Blink was designed for families with sick children as a way to stay connected while undergoing medical treatment. This device, showcased by SapientRazorfish and spearheaded by the Ronald McDonald House Charities (RMHC), was recently awarded the Interaction Award at the 2017 Core77 Design Awards.
Blink is a custom-built device which allows parents and children to express their emotions and presence remotely through various hues of light produced by sets of taps and movements.
Blink's website describes its language by the following:
'Shaking one Blink sends the corresponding orb a green-illuminated message saying "Hello." Two taps send a blue-hued "Good Night," and three taps send a glowing pink "I love you." Messages received during sleep hours are saved in a queue for the morning when a child wakes. While we offered a set of color-coded messages, we found families enjoyed giving them their own unique meaning.'
AdForum had the chance to discuss with the brains behind Blink: The SR Blink Team & Lisa Mitchell, VP of Programs and Services at Ronald McDonald House Charities (RMHC) of Chicagoland & Northwest Indiana.
How many families are currently using Blink?
Lisa Mitchell: There were 6 families that tried Blink technology. They were all very excited to participate in the pilot.
What were the inspiration sources for Blink? In terms of the people who you aimed to reach as well as the literal technology.
The SR Blink Team: Much of our inspiration came from visiting RMHC. We were fortunate enough to meet & hear the stories of families who call it their second home while their child is in treatment. Their insights aligned with what science has proven: children heal faster when they're near the ones they love.
We knew we wanted to create a digital-to-physical experience that was accessible to children of all ages - one that kept families in close contact during these trying times. The themes of lighthouses, stars, lightning bugs – means of non-verbal lighted communications and the stories behind them – and many others helped us land on our core idea: creating a language of love - through light.
Technologies like Raspberry Pi, accelerometers, Electron board, IoT devices and cloud platforms reminded us that creating this custom device in-house was very possible. And while the Blink's UI and exterior is designed to be uncomplicated, the tech inside is almost as advanced as a modern phone.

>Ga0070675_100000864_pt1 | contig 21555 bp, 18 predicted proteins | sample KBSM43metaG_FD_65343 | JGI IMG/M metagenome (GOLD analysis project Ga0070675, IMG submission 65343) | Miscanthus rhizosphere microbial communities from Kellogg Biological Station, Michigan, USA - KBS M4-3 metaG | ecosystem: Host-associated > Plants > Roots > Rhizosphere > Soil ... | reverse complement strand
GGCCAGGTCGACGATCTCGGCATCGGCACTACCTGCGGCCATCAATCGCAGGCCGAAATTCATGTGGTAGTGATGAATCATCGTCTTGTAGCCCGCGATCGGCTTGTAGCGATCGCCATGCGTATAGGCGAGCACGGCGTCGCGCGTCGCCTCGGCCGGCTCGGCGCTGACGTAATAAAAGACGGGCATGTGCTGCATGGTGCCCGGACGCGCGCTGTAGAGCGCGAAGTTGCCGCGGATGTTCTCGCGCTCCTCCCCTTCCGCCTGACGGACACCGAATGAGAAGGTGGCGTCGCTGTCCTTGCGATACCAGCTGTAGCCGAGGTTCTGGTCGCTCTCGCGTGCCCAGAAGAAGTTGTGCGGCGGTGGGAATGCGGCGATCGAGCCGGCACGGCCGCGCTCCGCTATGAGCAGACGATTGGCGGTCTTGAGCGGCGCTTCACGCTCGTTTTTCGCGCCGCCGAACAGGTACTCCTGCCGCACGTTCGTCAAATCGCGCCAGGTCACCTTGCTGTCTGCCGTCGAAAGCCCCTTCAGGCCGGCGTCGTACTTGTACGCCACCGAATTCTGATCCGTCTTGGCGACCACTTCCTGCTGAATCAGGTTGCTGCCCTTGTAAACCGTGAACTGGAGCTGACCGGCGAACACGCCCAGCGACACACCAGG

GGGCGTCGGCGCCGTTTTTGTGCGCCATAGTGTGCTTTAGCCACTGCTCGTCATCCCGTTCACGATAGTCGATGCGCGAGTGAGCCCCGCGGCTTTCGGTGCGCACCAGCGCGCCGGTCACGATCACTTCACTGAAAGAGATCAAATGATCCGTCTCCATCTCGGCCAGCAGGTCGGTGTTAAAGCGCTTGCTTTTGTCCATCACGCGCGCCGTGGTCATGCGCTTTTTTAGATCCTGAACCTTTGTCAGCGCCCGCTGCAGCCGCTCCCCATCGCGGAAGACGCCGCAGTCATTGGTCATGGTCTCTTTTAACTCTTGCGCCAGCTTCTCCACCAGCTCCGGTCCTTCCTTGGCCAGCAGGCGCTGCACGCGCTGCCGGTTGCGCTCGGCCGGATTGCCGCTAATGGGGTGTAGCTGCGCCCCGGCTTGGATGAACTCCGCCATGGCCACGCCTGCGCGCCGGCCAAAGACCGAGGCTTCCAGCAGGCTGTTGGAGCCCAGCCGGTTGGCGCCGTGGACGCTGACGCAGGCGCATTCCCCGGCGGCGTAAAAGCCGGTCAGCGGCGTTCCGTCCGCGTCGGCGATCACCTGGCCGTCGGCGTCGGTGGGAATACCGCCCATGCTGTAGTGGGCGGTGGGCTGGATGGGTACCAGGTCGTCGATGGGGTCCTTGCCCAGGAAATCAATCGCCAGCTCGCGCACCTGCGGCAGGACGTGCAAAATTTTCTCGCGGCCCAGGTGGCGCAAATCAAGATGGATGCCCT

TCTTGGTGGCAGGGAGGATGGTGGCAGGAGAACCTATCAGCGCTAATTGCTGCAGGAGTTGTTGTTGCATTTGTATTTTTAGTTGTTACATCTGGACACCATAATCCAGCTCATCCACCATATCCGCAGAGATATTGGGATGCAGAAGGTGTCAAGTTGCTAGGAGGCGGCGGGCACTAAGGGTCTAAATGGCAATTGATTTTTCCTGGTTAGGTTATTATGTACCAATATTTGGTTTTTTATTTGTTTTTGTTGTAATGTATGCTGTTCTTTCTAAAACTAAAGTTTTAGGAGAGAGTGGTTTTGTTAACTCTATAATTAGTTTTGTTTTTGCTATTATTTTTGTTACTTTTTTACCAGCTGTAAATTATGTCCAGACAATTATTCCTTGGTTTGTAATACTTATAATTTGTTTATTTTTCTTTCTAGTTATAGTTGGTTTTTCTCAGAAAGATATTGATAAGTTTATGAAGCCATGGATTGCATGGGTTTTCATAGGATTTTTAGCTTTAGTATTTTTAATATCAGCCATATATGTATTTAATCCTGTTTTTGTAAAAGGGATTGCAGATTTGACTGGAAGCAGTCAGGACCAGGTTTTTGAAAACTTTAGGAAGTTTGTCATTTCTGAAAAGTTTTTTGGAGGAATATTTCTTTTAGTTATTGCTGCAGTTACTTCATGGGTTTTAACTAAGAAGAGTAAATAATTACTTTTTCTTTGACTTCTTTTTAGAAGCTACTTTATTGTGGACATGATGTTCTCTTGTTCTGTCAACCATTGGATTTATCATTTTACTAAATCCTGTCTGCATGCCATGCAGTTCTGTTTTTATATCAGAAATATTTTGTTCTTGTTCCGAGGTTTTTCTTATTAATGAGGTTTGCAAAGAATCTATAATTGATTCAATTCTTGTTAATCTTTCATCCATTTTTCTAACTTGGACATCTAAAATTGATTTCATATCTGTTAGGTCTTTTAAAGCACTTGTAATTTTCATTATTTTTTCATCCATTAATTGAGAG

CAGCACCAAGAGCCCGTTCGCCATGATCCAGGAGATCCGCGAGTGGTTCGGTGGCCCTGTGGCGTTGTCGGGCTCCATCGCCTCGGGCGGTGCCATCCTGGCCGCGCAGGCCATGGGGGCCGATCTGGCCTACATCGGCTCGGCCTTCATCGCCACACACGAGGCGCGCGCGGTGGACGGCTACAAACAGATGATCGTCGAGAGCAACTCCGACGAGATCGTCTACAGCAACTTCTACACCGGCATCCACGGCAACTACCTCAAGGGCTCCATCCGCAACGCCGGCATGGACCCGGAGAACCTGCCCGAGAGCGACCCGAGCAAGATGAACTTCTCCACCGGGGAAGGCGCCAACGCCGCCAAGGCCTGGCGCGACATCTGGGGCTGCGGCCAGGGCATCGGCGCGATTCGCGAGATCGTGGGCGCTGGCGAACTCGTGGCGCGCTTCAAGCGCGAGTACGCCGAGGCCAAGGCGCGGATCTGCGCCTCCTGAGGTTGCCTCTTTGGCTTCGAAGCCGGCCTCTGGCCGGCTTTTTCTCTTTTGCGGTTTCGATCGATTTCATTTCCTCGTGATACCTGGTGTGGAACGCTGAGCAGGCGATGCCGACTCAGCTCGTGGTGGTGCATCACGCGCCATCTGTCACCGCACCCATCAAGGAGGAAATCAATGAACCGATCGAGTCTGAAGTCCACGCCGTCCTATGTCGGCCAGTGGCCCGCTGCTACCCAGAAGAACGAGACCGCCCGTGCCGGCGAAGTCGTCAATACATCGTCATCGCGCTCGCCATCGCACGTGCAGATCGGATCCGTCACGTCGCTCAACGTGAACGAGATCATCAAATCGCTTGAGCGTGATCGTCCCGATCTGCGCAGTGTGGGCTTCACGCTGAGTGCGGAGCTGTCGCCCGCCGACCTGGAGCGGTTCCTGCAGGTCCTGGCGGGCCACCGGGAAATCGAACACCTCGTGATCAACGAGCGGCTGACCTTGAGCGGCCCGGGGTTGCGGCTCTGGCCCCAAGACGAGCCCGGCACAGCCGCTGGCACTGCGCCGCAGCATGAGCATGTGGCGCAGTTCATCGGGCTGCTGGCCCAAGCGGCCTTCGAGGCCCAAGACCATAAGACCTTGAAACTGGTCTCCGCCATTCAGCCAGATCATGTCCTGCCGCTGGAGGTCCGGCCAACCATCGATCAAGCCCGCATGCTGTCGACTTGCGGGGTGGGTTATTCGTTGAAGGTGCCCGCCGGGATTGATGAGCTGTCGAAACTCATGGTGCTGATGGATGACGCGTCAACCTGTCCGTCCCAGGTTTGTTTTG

What would be the ultimate dream you’d like to achieve with a technology like Blink?
The SR Blink Team: We would love to see a set of Blinks being given to every family who has an extended stay at RMHC. This technology would only be a small part of the experience they provide, but we believe it could be an integral part of every family's stay.
Blink continuing to be a tool to mitigate fear and loneliness during treatment is the dream. Extending that comfort to RMHC families worldwide and to all-new types of patients is the ultimate dream.
Any unexpected reactions or use of Blink that you have found interesting?
Lisa Mitchell: The families were intrigued by Blink and discovered how fun it was and how much joy it gave them. They were also very appreciative of RMHC Chicago.
What does the future of Blink or Blink technology look like?
The SR Blink Team: During our testing phases with Blink, patients began creating their own languages with gestures and lights. Even younger patients with limited literacy were able to use it with ease. This helped us realize that there is a future for other patients besides the ones at RMHC.
We hope our findings are part of a trend in the medical industry. Simple communication devices, like Blink, could be used as rehabilitation devices for stroke victims who've lost verbal abilities, young children with speech development issues, patients afflicted with muscular dystrophy and many other instances. Time and more studies will tell.
With national rollout anticipated, the Blink experience could be introduced to more than 300 houses, impacting thousands of families each year. Our goal is to evolve and test Blink to meet the needs of sick children, as well as patients of all ages with physical and communication impairments.